Twitter needs more followers as user growth lags despite rosy Q2 earnings
Jul 29, 2015 06:29 AM EDT
Jul 29, 2015 06:29 AM EDT
Twitter released Tuesday its second quarter financial results, and while they met Wall Street expectations they were not impressive enough for investors.
It had revenue of $502 million, up 61% from a year ago and higher than analysts' forecast of $481.3 million.
Profit was at $49 million, excluding compensation and other expenses. That's up 2 cents a share from a year earlier to 7 cents. It was also higher than analysts' forecast of 4 cents a share.
Twitter's CFO Anthony Noto cited improvements in advertising targeting and measurement as among reasons for growth.
Following announcement of the figures, Twitter's stock soared 12% in after-hours trading. But an hour later, it fell almost 6% from its previous close as company executives warned of challenges ahead.
User growth was weak, and there are signs it is not going to get better anytime soon.
Average monthly active users were up only 8 million over the past three months, not high enough for some investors, who were expecting a growth of 16 million.
And engagement is also falling, with less than half of regular users checking the site daily.
"What shocked the stock after hours is that despite all of the product improvements, people were less active now than they were seven months ago," Richard Greenfield, an analyst with BTIG Research told the New York Times.
Of the new users, six million use text messages to access the service. In terms of advertising, they are less valuable than smartphone users. Nearly 90% of Twitter's total ad revenue come from mobile ads.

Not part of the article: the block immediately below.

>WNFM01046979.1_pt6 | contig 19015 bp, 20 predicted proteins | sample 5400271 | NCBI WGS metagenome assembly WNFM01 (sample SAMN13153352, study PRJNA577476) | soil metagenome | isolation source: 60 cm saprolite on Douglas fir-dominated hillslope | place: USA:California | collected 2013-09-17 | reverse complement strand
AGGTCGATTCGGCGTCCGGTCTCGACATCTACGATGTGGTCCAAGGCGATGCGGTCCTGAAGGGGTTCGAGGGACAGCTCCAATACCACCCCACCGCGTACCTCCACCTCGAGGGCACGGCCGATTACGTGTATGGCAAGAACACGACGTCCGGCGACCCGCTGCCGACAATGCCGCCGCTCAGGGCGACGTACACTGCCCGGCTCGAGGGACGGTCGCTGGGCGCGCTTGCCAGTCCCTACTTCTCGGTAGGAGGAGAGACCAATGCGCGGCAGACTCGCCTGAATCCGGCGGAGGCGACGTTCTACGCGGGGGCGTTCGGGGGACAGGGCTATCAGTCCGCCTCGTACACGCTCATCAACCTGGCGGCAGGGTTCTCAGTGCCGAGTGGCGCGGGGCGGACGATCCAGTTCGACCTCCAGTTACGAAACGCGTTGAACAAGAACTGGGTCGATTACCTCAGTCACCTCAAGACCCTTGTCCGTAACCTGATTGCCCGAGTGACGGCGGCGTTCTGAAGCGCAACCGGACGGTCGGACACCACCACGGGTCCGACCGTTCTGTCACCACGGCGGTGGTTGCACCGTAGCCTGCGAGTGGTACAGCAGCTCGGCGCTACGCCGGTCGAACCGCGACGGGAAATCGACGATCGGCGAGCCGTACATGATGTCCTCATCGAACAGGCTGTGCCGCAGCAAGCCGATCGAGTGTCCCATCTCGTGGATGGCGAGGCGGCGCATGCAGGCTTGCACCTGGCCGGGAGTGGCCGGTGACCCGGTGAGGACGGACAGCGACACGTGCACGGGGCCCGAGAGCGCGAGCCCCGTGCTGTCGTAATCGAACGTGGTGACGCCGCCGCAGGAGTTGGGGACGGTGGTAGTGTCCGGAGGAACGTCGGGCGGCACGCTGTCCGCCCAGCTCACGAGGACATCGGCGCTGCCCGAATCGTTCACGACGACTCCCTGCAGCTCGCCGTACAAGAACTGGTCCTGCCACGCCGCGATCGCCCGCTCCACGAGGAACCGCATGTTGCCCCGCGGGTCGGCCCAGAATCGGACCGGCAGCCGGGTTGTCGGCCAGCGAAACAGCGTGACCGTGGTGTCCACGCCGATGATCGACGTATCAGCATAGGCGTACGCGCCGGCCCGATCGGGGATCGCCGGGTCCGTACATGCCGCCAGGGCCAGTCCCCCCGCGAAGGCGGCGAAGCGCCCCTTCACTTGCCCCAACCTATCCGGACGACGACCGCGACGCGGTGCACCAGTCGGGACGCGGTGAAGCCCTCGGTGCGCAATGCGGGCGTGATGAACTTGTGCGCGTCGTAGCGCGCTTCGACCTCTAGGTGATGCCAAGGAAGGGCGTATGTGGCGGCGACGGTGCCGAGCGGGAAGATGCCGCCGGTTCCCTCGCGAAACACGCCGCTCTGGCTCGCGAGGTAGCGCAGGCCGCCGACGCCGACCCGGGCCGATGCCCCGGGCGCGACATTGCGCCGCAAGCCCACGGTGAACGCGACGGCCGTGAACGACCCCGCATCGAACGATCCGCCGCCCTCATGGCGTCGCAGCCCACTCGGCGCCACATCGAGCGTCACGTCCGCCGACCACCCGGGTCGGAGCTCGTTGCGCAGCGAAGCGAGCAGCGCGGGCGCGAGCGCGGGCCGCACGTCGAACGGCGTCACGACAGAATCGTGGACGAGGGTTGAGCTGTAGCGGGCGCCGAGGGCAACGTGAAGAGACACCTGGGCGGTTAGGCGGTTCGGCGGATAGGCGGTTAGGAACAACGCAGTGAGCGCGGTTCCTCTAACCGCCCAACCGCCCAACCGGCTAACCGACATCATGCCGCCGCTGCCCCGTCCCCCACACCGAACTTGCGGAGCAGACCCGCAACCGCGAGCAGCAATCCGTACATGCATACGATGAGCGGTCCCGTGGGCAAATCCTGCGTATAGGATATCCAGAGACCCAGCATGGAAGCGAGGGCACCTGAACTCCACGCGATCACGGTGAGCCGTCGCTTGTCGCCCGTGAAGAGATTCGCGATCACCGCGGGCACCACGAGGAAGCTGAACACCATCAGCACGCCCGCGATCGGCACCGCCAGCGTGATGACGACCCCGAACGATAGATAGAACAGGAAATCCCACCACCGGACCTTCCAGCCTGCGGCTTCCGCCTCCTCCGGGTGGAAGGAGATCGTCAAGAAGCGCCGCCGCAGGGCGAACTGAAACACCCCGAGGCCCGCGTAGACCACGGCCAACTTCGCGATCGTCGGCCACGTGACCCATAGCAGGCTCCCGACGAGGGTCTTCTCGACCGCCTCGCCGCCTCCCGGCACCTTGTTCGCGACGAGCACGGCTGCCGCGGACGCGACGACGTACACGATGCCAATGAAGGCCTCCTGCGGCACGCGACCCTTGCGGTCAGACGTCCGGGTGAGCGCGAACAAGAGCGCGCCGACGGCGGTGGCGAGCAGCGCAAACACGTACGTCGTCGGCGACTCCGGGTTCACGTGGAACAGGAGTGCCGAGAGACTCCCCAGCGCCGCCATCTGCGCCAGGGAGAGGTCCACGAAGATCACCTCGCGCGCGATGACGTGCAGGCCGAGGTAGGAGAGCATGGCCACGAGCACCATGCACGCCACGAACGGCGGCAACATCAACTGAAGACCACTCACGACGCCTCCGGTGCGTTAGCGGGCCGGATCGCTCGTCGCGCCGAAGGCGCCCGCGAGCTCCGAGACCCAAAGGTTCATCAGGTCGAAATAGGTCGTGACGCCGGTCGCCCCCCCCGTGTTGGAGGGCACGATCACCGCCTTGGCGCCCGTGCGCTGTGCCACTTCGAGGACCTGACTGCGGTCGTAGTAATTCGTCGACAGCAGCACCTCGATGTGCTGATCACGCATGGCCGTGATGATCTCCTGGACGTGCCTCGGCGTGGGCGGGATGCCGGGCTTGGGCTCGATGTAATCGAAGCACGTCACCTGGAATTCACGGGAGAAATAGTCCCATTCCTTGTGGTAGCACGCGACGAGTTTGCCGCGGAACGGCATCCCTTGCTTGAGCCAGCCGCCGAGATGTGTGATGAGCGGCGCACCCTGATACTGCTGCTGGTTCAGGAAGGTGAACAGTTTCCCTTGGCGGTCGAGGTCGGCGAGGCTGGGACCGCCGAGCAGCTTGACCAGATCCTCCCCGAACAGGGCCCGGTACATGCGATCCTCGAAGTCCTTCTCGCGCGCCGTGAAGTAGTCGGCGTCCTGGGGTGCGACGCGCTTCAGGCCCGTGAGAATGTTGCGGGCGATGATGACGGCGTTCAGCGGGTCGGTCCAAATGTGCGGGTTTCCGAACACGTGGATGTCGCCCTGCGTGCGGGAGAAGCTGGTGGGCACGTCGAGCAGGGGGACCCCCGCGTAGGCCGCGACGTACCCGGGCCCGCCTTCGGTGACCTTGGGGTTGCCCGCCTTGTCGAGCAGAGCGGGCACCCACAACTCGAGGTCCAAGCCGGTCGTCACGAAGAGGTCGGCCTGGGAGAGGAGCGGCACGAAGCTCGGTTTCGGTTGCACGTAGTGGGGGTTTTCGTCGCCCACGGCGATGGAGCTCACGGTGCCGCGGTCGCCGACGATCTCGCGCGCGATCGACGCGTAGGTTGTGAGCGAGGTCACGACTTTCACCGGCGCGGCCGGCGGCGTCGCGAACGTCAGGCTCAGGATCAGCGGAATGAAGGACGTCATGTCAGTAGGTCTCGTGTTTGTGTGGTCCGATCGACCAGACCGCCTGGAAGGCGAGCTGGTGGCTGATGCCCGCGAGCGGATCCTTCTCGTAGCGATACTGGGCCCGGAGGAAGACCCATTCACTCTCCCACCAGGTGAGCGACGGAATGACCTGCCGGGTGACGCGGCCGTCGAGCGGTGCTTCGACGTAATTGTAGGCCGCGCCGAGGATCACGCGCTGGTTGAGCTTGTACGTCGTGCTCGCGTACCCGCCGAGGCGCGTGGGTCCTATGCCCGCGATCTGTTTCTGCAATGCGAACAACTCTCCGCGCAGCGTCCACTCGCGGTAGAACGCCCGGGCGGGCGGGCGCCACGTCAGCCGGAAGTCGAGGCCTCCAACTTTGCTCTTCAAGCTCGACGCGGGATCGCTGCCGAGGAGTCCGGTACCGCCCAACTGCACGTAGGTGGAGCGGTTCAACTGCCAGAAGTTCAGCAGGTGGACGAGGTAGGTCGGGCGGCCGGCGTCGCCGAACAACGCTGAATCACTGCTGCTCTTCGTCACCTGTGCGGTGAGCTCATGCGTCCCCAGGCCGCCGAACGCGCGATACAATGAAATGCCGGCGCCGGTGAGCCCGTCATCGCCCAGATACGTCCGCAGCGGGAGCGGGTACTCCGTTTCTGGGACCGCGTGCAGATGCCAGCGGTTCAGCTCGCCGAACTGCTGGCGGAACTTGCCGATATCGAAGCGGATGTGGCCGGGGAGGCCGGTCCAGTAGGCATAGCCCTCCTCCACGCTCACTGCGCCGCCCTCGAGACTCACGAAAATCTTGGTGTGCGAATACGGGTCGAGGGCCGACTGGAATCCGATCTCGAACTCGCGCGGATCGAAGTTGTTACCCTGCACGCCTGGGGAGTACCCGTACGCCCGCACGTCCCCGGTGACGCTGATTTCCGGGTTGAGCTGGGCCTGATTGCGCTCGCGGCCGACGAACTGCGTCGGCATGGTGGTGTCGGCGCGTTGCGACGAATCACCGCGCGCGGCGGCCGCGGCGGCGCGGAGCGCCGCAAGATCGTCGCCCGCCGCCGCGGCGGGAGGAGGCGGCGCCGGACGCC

"Our Q2 results show good progress in monetization, but we are not satisfied with our growth in audience," said Jack Dorsey, Twitter's interim CEO.
Twitter has been having a hard time competing against Snapchat, Instagram, and WhatsApp which are gaining popularity among social media users.
Competition for ads is tougher with Facebook whose user number is nearly five times bigger than Twitter. Per user value is nearly twice as much.
The company says its ad load is currently only about a third of its future potential.
To realize that, Twitter is working on improving user experience by simplifying its service and communicating better with audience.
Before the end of the year, the company will run a major marketing campaign called Project Lightning to lure people into using the site when big news breaks.
Content will be curated in manner that will facilitate easy tracking of live events like the World Cup as well as new TV show episodes.
"You should expect Twitter to be as easy as looking out your window to see what's happening," said Dorsey.
But until such product is launched, steady user growth is not expected, especially with its search for a permanent CEO still in limbo.
The San Francisco-based company has been looking for a long-term CEO, following the resignation of Dick Costolo this month in the face of investor complaints over anemic company performance.
Dorsey, who is also serving as chief executive of payments start-up Square, declined to say whether he was in the running. But the interim Twitter CEO said he would do "whatever it takes in whatever role to make both companies successful."
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